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    But that doesn’t counterdict what I’m saying I think. FLiar can be thought of having two parts: the FLiar label and its instantiation in the proof by contradiction as a logical claimant. It’s like mixing up the general Cat animal label with a cat you see on the street. The Cat general label has certain properties associated with it but a certain cat might do things which seemingly contradict those properties. It doesn’t mean the cat itself is changing the general properties, we’d still consider the cat a Cat. Not the best analogy, but do you see where I’m coming from? – Jayden Rivers Feb 20 at 4:09
  • Like isn’t it like saying (assumeFalse)FLiar: “FLiar: FLiar is false” and (assumeTrue)FLiar: “FLiar: FLiar is false”. Two different instantiations of claimants to truth, without dealing with the semantics of “FLiar is false”. – Jayden Rivers Feb 20 at 4:30
  • @JaydenRivers "Cat" as a general concept versus a particular cat is a type-token distinction; "cats have pointy ears" is talking about the type cat, whereas "my cat is hungry" is talking about a token cat. I could consider whether my cat rubbing against my legs means he's hungry, or whether it means he's bored; those are two different considerations, but they both are considering what's true of a token, my cat, versus a type, the cat category. Here, FLiar is a token statement. Considering the implication of it being true vs false is like considering whether my cat is hungry vs bored. – H Walters Feb 20 at 4:40
  • @HWalters I’m getting closer to understanding, thanks for your help. But it still worries me. I think my problem is still that when we are talking about your token cat, we make it out like we are talking about the type Cat, when it shouldn’t be that we can talk about the type Cat from the token cat - simply because to talk about the type Cat means talking about all cats. I’m worried that FLiar as a token is being elevated to FLiar as a type. I also don’t understand the hungry vs bored consideration because your cat could be both, neither, hungry xor bored. – Jayden Rivers Feb 20 at 4:52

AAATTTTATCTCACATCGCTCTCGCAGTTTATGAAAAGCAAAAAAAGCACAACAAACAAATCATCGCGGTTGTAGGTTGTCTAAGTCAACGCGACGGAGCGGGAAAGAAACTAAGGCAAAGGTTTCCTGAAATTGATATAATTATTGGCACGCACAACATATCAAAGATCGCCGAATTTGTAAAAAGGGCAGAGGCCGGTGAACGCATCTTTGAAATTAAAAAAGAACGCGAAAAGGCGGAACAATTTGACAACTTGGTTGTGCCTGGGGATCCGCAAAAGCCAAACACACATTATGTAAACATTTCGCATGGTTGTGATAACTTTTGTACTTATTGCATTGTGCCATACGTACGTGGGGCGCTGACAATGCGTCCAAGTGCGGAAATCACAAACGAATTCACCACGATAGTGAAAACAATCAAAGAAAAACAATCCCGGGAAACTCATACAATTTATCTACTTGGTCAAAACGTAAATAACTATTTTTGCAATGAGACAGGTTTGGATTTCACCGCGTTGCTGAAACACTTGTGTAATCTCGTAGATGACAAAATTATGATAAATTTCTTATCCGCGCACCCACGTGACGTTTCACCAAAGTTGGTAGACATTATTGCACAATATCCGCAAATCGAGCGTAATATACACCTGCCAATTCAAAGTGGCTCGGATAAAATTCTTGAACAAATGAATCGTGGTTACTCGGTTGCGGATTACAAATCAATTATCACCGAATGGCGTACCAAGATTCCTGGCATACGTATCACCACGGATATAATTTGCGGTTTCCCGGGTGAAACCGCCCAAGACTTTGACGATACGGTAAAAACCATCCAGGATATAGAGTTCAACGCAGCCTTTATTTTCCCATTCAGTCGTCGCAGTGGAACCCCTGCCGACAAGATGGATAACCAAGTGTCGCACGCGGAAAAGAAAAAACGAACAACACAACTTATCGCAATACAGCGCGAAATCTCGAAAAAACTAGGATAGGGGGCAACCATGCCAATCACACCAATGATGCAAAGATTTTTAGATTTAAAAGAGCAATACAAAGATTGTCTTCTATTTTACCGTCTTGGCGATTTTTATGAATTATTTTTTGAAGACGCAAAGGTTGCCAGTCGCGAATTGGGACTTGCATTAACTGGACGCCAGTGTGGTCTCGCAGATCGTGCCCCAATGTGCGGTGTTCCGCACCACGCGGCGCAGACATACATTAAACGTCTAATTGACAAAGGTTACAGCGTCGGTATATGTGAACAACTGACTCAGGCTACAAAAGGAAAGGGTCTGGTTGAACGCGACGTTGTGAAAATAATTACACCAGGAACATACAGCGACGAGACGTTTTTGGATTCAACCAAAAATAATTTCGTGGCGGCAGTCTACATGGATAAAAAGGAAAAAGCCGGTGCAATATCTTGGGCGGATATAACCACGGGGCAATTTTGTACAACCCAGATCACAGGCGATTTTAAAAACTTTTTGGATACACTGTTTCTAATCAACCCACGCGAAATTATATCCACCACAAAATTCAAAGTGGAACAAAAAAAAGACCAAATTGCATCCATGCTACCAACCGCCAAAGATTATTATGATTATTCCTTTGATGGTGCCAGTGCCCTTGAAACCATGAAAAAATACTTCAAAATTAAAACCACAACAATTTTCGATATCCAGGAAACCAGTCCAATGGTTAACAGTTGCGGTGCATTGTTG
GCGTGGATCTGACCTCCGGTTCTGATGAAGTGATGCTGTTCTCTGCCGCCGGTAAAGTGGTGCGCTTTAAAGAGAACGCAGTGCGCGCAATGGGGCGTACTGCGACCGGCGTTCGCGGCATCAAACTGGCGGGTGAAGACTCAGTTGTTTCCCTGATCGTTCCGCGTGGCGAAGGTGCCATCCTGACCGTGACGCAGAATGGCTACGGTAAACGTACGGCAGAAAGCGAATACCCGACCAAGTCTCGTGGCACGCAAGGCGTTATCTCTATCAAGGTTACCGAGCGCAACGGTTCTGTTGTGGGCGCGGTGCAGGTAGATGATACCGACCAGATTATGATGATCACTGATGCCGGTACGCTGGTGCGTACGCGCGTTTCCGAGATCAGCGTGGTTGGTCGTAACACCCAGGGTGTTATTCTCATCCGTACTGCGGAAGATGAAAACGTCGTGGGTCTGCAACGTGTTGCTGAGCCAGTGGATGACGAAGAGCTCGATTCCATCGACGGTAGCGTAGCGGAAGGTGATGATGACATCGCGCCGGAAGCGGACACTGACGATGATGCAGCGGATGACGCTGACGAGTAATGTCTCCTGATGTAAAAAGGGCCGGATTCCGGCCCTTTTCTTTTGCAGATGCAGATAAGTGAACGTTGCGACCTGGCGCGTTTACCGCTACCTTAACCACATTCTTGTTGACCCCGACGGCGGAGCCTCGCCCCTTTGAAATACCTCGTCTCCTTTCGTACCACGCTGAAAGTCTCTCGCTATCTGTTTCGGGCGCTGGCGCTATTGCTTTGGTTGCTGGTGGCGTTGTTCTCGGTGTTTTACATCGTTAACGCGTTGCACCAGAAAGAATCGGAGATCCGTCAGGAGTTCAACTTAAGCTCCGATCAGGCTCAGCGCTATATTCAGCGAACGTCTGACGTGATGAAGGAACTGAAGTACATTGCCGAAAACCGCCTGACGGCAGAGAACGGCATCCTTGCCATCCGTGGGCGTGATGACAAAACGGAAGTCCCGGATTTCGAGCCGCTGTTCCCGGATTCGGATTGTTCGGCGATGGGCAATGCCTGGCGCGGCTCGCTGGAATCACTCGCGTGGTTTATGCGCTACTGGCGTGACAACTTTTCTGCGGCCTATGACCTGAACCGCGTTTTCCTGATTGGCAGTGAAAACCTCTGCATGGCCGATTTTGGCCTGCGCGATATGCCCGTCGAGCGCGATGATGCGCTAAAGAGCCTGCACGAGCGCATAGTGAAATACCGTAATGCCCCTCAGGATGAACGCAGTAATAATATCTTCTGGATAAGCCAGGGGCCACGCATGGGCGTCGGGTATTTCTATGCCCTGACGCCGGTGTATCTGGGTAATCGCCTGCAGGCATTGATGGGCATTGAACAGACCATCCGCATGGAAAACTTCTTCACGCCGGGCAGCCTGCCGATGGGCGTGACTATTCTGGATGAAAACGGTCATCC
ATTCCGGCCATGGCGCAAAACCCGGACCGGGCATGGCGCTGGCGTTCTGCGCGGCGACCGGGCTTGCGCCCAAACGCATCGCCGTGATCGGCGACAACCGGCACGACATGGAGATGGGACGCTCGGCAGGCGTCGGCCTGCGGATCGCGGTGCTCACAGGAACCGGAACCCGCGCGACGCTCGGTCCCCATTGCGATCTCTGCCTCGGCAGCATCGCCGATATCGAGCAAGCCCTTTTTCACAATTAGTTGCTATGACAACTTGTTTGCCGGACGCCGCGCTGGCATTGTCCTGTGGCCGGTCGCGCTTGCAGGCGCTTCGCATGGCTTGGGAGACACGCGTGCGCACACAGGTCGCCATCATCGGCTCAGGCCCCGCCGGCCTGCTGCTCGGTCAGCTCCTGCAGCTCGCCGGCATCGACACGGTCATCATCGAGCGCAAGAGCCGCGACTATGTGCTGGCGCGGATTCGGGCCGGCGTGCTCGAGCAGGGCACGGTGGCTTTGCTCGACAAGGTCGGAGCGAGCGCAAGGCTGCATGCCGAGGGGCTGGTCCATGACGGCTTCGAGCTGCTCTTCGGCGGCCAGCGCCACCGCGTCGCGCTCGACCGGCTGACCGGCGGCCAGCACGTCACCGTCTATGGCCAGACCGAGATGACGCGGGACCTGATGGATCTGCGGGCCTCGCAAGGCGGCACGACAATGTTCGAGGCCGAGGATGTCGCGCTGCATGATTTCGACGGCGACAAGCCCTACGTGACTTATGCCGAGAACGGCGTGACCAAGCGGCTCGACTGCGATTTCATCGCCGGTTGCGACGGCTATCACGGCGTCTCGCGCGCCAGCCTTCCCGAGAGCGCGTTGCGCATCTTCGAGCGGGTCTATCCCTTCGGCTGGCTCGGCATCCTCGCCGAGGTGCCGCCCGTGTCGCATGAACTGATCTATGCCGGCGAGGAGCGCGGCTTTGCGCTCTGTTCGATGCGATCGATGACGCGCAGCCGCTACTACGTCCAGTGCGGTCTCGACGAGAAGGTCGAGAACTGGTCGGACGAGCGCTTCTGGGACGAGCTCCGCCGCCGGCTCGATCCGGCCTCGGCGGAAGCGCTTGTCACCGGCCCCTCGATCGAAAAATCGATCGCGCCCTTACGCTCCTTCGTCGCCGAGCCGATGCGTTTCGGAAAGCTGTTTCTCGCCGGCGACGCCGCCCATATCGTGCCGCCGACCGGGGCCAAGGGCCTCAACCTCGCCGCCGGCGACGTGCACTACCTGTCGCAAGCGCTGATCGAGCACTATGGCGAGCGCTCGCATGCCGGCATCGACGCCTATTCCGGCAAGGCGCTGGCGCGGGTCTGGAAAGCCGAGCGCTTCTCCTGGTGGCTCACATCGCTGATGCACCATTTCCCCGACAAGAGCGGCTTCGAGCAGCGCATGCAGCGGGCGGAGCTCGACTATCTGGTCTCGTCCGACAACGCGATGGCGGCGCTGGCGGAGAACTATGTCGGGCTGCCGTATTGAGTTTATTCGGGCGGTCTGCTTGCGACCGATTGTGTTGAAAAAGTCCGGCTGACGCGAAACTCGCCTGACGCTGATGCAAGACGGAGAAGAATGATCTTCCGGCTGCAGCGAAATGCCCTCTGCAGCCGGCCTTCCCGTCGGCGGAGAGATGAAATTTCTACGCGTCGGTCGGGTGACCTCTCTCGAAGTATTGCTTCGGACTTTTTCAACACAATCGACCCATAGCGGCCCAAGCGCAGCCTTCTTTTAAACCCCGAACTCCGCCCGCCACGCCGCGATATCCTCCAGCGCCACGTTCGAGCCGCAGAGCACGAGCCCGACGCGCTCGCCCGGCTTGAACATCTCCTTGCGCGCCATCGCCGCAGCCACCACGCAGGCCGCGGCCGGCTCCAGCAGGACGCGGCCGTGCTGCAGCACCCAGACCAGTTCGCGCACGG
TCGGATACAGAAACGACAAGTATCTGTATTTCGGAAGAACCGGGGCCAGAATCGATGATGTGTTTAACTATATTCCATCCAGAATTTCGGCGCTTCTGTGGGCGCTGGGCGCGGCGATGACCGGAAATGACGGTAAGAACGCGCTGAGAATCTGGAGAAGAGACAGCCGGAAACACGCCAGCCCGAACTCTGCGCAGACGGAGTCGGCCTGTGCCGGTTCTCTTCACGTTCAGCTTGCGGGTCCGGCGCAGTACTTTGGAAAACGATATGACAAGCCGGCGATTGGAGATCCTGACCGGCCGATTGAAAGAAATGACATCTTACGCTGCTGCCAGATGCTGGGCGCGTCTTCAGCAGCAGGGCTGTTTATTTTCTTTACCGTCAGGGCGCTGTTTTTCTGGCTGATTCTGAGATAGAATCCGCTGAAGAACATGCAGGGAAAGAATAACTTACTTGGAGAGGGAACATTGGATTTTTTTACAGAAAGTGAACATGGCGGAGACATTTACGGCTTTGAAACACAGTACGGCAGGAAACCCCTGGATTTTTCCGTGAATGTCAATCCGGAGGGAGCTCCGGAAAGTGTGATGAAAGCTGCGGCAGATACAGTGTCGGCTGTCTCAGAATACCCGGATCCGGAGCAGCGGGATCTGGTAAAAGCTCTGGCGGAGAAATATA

• I actually have a cat; he's 20 pounds, white with black spots, and is an occupant of my house. Most individuals of the category "cat" are none of these things; in fact, most occupants of my house aren't even cats. So it makes no sense to consider the token cat as the type cat; that's conflating type and token. Now if we treat bored/hungry independently as binary states, that's still 4 states to consider. Once we consider all 4, though, I still only have one 20 pound cat, not 4 cats=80 pounds. Likewise, considering FLiar=true then FLiar=false doesn't make FLiar two statements. – H Walters Feb 20 at 6:53

“This sentence is false.” Many years ago, I heard of a way to cure the problem of the ambiguous self-reference. As follows:

creates a negation when appended to its own quotation creates a negation when appended to its own quotation

So the quotation creates a negation, so it does not, so it does, and so forth, without end.

If the suggested revision is a satisfactory restatement of “this sentence is false”, then run it through your analysis. Does it revive the paradox that you see as cured by the correctness/truth dichotomy?